If you’ve ever spent a night tossing and turning, you already know you’ll probably feel lousy the next day. However, did you also know that lack of sleep — or too much sleep — can trigger constipation? The new study was released during Digestive Disease Week 2020.
Researchers from the National Health and Nutrition Examination Survey asked 14,590 adults aged 20 years and older to complete a questionnaire on sleep and bowel health.
They used the National Sleep Foundation standards to define what is normal sleep (it’s 7-8 hours), long sleep (anything over 8 hours), and short sleep (less than 7 hours). They also asked study participants to track their bowel functions using the Bristol Stool Scale as a guide (see article “Everything you need to know about poop!”) for what is normal, constipation, or diarrhea.
What they discovered? People who slept less than 6 hours on average increased their odds of constipation by 38%. Those who tend to sleep longer than 8 hours had an even higher odds of constipation—by as much as 61%! None in either group reported diarrhea. The study controlled for age, gender, race, economic, lifestyle, and dietary factors.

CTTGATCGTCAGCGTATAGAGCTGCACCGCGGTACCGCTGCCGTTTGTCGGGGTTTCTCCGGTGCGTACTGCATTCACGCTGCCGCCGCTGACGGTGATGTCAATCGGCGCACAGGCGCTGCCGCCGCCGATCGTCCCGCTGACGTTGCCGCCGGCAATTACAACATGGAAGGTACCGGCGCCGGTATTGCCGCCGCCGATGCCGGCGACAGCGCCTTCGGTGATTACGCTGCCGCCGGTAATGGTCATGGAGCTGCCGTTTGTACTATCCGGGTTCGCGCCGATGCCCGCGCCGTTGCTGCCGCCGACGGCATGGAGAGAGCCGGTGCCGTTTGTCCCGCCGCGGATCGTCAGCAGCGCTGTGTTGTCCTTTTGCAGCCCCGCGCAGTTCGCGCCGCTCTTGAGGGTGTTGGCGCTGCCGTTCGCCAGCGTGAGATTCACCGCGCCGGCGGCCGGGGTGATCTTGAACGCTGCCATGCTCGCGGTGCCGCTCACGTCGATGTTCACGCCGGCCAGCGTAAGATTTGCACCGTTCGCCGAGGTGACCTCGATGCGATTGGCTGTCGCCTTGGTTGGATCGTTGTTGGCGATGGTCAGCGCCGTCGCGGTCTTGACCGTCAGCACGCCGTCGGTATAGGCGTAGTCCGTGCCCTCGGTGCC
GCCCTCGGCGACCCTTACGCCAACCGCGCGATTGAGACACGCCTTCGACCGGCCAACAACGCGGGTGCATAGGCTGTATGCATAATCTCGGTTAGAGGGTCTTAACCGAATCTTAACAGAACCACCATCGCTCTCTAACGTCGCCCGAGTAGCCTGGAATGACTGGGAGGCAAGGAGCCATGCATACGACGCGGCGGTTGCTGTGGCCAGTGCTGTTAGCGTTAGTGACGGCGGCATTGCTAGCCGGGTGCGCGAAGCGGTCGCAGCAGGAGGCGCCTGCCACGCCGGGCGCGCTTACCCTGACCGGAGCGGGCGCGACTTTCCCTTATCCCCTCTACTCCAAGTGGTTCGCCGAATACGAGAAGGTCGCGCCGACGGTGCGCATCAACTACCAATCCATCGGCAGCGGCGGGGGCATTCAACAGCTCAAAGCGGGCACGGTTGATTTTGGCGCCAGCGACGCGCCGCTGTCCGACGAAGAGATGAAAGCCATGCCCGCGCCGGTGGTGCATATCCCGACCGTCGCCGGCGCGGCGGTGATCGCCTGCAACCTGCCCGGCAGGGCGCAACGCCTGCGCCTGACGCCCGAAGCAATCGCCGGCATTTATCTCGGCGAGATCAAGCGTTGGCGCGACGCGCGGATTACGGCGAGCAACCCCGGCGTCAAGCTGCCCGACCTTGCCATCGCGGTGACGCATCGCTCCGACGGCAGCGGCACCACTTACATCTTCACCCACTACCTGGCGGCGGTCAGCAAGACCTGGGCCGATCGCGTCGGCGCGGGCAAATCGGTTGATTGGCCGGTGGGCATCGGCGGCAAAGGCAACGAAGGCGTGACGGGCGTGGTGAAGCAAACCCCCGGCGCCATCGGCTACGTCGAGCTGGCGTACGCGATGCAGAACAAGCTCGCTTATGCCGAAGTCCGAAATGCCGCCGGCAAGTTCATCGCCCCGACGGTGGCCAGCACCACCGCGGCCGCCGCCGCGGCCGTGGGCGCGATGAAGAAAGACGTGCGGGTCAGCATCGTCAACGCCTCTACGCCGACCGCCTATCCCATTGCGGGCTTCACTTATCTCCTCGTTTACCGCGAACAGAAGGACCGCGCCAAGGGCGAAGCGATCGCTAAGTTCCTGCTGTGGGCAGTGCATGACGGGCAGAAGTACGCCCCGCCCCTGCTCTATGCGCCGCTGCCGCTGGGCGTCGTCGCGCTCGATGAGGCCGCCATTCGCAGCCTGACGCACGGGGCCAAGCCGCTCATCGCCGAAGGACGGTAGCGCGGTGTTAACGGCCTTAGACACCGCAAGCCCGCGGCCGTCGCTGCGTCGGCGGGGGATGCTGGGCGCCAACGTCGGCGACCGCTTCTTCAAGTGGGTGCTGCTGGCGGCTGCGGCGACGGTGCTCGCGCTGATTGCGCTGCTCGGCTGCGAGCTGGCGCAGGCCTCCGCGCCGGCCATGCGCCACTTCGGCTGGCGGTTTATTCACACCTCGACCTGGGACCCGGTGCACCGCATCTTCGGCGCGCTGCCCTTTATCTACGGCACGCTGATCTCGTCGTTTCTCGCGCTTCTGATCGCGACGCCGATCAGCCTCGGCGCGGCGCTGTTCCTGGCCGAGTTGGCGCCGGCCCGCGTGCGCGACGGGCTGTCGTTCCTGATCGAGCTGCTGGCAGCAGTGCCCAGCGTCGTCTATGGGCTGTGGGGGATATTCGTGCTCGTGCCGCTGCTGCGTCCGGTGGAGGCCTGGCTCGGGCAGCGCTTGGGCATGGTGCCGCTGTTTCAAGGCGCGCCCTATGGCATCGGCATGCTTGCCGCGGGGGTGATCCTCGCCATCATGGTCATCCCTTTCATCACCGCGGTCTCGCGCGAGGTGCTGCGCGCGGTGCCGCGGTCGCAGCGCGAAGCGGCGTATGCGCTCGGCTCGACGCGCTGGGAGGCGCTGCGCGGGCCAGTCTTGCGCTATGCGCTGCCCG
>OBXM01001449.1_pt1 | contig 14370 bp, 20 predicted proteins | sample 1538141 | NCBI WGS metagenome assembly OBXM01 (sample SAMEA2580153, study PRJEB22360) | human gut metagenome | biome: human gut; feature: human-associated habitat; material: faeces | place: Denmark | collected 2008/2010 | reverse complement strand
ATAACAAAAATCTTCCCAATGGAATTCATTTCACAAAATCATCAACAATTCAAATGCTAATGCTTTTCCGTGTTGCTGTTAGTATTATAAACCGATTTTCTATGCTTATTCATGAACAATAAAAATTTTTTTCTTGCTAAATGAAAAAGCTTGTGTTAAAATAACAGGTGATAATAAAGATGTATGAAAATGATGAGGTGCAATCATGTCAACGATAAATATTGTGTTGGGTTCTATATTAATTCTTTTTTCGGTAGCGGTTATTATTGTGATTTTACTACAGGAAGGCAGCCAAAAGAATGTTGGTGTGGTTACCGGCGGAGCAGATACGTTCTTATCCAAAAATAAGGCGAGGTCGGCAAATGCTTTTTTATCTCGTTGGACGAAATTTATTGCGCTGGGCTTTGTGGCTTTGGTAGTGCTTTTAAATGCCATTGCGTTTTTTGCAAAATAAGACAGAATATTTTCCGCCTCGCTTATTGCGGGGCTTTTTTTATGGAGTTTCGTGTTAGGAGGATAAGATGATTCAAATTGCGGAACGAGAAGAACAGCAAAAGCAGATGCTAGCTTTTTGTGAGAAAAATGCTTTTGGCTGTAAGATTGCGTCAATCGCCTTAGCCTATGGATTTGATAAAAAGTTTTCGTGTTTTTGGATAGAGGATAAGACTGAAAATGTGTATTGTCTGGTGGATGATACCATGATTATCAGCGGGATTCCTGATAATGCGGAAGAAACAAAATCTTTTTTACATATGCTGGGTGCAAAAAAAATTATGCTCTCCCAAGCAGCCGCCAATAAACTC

Essentially, the study suggests that sleeping the day away or tossing and turning the night before could lead to straining in the bathroom. Granted, more studies will need to be done to confirm the link to constipation and sleep.
In the meantime, it would seem that more people with (or without) IBS may notice an increase in constipation as they report restless sleep during this COVID-19 uneasiness. If that’s the case and the pains associated with constipation can’t easily be alleviated, a visit to the HCP may be warranted.